The Kilroys. (Photo by Elisabeth Caren)
The Kilroys. (Photo by Elisabeth Caren)

The Kilroys Make Another List of Plays by Women You Should Know

As the impact of their first list is still being felt, the group announces a new list that reflects steps to increase the diversity of voices.

Hansol Jung, who has three plays on this year's Kilroys list.
Hansol Jung, who has three plays on this year’s Kilroys list. (Photo by Joan Marcus)

NATIONWIDE: Sequels typically promise to be, though they seldom are, bigger and better than the original. In the case of the second iteration of the Kilroys’ “List”—a nationally juried selection of unproduced or little-produced works by female playwrights—both benchmarks have been met, with more nominators involved and consequently more selections along a wider range of plays, aesthetically, culturally, and geographically. This year’s list features 53 plays, recommended by 321 nominators, up from last year’s 47 and 127, respectively—and, as Kilroy playwright member and listed playwright Sarah Gubbins helpfully pointed out, this year’s list reflects just the top 7 percent of nominators’ choices, while last year reflected the top 12 percent.

The Kilroys are a Los Angeles-based “gang of playwrights and producers” who launched the list last year in response to the persistent gender disparity in theatrical programming. Well aware of a wealth of plays by women and transgender writers that awaited a first or second production, the Kilroys decided to create their own “pipeline”—or, to use a terrible but useful phrase from the 2012 presidential campaign, to compile a sort of “binder full of women,” in this case the work of female playwrights. Seeking nominations from artistic directors, literary managers, professors, producers, directors, and dramaturgs, the Kilroys came up with an initial list that included plays by authors ranging from Jackie Sibblies Drury to Paula Vogel, which had had at most a single production and in many cases hadn’t seen a stage at all, despite being in the new-play development mix.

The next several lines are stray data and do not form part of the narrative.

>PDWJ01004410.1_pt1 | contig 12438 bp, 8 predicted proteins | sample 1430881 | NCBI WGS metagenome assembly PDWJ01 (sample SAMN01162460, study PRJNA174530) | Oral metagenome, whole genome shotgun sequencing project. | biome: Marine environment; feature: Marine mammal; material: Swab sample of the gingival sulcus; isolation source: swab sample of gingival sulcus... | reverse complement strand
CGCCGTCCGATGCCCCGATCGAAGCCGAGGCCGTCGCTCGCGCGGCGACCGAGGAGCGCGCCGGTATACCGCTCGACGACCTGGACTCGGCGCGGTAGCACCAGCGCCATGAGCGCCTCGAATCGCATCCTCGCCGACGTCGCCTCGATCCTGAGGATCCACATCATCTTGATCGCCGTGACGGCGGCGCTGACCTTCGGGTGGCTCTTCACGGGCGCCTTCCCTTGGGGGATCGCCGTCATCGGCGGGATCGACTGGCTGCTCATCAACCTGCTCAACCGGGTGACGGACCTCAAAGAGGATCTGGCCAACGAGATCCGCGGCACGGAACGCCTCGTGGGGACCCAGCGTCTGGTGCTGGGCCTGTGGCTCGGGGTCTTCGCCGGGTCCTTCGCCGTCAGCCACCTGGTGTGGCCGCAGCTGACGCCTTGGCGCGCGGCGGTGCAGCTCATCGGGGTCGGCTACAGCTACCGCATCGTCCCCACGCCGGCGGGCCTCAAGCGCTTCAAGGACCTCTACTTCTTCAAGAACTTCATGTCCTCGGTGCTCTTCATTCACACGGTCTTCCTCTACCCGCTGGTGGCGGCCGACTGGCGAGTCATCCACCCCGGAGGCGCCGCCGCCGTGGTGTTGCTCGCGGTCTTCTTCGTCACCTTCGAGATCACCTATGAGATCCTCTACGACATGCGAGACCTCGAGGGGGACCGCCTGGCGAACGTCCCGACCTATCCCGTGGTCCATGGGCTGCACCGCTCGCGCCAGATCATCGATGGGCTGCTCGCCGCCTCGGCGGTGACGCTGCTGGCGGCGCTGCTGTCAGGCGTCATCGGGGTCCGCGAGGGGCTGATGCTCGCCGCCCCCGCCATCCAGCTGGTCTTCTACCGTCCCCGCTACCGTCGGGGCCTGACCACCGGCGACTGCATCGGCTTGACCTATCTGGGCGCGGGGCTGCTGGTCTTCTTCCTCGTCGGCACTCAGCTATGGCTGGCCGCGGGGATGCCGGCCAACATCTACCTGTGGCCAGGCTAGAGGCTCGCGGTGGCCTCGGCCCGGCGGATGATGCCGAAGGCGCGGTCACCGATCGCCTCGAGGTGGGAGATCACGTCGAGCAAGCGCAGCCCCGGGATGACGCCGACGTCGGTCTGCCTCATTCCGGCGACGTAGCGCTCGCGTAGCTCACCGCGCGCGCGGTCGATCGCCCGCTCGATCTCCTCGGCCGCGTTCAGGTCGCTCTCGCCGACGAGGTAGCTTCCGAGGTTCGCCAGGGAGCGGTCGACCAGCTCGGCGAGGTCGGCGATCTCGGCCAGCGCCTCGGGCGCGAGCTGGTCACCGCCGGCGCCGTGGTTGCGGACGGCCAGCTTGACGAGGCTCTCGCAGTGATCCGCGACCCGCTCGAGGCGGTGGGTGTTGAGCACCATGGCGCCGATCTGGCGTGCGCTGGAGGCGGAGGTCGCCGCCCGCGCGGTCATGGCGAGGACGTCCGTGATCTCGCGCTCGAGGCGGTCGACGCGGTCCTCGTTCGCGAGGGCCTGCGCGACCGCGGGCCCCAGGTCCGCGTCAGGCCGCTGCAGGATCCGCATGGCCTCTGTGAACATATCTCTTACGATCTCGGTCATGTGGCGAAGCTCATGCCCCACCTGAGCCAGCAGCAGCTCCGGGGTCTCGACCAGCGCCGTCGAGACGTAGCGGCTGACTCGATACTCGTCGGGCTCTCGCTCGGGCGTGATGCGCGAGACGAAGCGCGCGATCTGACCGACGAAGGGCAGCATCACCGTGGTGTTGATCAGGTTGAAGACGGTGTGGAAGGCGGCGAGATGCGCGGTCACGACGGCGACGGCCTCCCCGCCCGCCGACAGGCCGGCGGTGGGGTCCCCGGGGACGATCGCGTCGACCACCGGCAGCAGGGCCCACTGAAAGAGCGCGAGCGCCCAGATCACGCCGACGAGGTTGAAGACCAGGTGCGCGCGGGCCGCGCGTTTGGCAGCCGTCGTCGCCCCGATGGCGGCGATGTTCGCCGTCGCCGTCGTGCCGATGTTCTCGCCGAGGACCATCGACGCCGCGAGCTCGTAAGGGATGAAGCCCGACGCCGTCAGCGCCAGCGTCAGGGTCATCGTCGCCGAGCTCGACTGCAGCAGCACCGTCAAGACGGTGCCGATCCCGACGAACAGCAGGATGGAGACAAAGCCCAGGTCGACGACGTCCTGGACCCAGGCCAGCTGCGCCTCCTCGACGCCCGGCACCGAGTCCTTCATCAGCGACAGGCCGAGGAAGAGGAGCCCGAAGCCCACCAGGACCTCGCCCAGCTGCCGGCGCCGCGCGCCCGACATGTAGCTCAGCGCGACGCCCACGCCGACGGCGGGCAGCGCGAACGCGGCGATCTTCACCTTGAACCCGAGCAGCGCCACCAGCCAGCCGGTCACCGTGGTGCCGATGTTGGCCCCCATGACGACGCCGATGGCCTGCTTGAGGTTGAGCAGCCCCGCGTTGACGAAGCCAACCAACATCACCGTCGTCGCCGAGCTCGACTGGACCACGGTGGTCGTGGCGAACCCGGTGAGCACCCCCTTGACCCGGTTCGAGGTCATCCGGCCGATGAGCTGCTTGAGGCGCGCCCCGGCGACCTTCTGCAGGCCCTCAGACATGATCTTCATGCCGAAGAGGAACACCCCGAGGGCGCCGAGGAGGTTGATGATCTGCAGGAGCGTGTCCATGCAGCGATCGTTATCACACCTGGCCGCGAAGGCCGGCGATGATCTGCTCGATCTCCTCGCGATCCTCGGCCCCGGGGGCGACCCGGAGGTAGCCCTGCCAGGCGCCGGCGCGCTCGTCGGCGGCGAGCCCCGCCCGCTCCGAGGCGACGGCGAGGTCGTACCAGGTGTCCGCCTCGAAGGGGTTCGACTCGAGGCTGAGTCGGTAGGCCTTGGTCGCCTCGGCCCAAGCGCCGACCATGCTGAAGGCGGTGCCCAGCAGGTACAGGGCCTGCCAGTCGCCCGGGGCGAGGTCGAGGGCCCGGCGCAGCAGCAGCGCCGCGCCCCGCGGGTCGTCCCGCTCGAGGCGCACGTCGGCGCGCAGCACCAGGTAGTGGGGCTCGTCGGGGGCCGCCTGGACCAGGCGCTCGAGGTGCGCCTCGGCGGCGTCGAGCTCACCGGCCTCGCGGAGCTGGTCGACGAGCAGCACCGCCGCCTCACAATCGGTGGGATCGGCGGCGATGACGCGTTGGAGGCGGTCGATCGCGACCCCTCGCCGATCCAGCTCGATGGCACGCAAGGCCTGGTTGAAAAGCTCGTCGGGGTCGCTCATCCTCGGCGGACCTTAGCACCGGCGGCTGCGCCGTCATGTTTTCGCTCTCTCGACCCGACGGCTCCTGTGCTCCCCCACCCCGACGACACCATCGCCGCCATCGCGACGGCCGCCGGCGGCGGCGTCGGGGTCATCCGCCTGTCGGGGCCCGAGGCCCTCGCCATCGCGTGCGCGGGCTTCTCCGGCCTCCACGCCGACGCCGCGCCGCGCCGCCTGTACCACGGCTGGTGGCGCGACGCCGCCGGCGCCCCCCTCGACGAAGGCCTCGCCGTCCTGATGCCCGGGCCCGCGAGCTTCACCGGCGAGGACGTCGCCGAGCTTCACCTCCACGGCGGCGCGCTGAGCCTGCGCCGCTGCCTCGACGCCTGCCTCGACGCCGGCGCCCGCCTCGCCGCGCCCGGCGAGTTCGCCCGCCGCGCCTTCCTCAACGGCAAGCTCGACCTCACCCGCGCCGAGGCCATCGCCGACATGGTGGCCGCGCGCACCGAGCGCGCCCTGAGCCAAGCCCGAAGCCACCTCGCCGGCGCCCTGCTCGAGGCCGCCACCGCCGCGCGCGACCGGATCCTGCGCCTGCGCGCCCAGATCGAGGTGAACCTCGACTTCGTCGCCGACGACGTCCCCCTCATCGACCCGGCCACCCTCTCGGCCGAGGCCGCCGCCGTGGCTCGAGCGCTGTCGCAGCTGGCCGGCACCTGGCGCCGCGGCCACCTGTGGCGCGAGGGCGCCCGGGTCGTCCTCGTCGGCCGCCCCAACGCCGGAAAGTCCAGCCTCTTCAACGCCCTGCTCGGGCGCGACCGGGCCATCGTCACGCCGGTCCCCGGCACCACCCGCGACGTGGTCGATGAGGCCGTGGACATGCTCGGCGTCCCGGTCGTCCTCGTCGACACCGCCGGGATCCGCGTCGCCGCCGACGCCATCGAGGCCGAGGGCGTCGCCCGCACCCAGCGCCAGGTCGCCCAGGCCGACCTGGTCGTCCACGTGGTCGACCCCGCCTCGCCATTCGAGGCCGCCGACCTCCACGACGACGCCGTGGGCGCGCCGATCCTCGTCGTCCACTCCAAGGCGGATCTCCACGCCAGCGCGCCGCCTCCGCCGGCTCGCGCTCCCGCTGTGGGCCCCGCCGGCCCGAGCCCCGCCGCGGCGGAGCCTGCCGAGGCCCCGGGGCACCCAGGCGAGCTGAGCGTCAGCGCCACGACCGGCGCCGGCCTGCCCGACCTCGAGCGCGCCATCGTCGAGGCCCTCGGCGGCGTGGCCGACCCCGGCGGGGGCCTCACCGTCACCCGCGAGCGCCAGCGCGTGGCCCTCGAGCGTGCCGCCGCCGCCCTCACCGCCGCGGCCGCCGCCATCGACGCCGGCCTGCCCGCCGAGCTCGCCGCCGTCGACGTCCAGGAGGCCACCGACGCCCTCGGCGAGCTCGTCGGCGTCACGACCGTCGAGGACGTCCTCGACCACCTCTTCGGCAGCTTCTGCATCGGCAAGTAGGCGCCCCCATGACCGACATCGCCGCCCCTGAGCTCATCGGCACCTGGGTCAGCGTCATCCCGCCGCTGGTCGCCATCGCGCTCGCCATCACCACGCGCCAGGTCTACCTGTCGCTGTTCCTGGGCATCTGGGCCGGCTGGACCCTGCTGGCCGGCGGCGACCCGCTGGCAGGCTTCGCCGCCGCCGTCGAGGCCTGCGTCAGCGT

The impact of that initial list is hard to measure precisely, particularly given the long lead times of some theatres’ season planning, but the Kilroys have reported that 28 of the original 47 plays have since been produced, and individual writers cited on the list have reported more interest and requests for their scripts, if not a spate of production commitments. One new feature of this year’s list: a partnership with New Play Exchange, an online play database, which will allow interested producers direct access to the listed plays.

While Gubbins noted that in gathering this year’s list the Kilroys strove to diversify the nominating pool to increase representation along class, ability, sexual orientation, and gender lines (including genderqueer, trans*, and other non-binary gender identities), another Kilroy, playwright Sheila Callaghan, emphasized the attempt to broaden the list aesthetically, as well.

“Last year a lot of people on the list were repped by agents,” said Callaghan, who had a play on last year’s list but not this year’s. “The selections were a little bit more mainstream. This year includes people that aren’t necessarily mainstream voices who experiment more with form.”

One entry that reflects this aesthetic broadening is a musical, the Kilroy list’s first, Girl Shakes Loose Her Skin, by Zakiyyah Alexander, a Kilroy, and Imani Uzuri.

“There are very few female musicals in the canon, and I was shocked to discover that was the case,” said Alexander, who noted the remarkable fact that the recent Tony win for the writers of Fun Home, Jeanine Tesori and Lisa Kron, was the first for an all-female-penned musical. “It feels like a huge step to even be acknowledged.”